“MAKE THE PAIN GO AWAY!” UNCLE SI’s LIVING HELL

Published on: September 24, 2013
Photography by: Getty Images Entertainment
NationalEnquirer.com

DUCK DY­NASTY’s  witty Uncle Si Robert­son is a laugh a minute on the A&E hit, but few fans know of his secret heartbreak as his family battled depression and suicide.

The warmhearted Rob­ertson clan has smashed TV records, attracting a phenomenal 12 mil­lion viewers to the cable show, which revolves around their homespun wisdom and the unlikely way they’ve earned mil­lions – selling duck calls.

And “Duck Dynasty” patriarch Phil Robertson helped boost the family’s fortune to more than $75 million with the success of his tell-all memoir, “Happy, Happy, Happy.”

BUT Vietnam vet Si, 65, went through hell before achieving incred­ible success. Si married his wife Christine in 1971 even though she believed she couldn’t have chil­dren.

Miraculously, Christine gave birth to their daugh­ter Trasa in 1975. But when she was pregnant with their son Scott in 1977, the family faced a ter­rifying ordeal.

“Doctors told Christine there was a serious prob­lem with her pregnancy and broke the news that her fetus would prob­ably die,” Si reveals in his fascinating new book “SI-COLOGY 1: Tales & Wisdom from Duck Dynas­ty’s Favorite Uncle.”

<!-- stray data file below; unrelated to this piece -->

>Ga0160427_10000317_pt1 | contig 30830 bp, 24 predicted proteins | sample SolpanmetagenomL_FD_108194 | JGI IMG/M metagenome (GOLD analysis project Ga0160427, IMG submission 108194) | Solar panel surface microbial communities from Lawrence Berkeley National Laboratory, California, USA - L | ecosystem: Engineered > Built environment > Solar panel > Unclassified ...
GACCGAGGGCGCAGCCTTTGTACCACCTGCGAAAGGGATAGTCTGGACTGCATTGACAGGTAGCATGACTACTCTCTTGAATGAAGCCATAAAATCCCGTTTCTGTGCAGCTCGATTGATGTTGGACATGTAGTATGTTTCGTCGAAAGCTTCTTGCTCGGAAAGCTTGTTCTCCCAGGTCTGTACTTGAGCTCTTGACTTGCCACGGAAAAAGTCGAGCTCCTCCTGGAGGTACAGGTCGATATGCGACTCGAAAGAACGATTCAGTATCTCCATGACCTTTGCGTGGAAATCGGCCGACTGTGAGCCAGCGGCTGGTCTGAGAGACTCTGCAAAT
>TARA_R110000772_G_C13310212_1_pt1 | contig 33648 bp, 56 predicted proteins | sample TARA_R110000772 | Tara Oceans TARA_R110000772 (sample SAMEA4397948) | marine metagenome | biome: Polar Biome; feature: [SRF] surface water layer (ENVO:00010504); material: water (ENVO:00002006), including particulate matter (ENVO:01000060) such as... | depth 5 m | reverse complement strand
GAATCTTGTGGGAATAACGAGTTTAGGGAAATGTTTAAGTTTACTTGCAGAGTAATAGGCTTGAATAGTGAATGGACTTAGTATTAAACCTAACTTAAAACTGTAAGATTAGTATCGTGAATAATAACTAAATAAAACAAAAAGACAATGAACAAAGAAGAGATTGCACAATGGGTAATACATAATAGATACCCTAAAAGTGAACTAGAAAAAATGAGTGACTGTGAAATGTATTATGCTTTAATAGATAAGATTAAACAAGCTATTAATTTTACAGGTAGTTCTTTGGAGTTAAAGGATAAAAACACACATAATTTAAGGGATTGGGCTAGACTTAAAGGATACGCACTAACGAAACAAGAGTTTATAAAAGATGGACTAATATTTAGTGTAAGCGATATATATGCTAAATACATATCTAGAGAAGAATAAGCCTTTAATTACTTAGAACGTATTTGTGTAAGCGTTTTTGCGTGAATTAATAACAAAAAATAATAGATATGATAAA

“When Scott was born, Christine kind of went into a shell because she was convinced he wouldn’t survive,” writes Si.

The baby’s liver wasn’t functioning properly, and they learned later that the problem had damaged part of his brain.

“Christine be­came depressed and was really battling her emotions,” confides Si, adding that “Scott was suicidal from the time he was about five years old. His behavior was really erratic as a child.”

At the age of 11, the young­ster destroyed everything in his room. And when Christine went to check him out, she found her be­loved son poised to leap out a second-story window.

“I can’t go on,” Scott pleaded, according to the book. “…Make the pain go away.”

The family soon learned that Scott was suffering from Asperger’s syndrome, a form of autism.

But thanks to excellent treatment, Scott became a good student, married and now has a family of his own.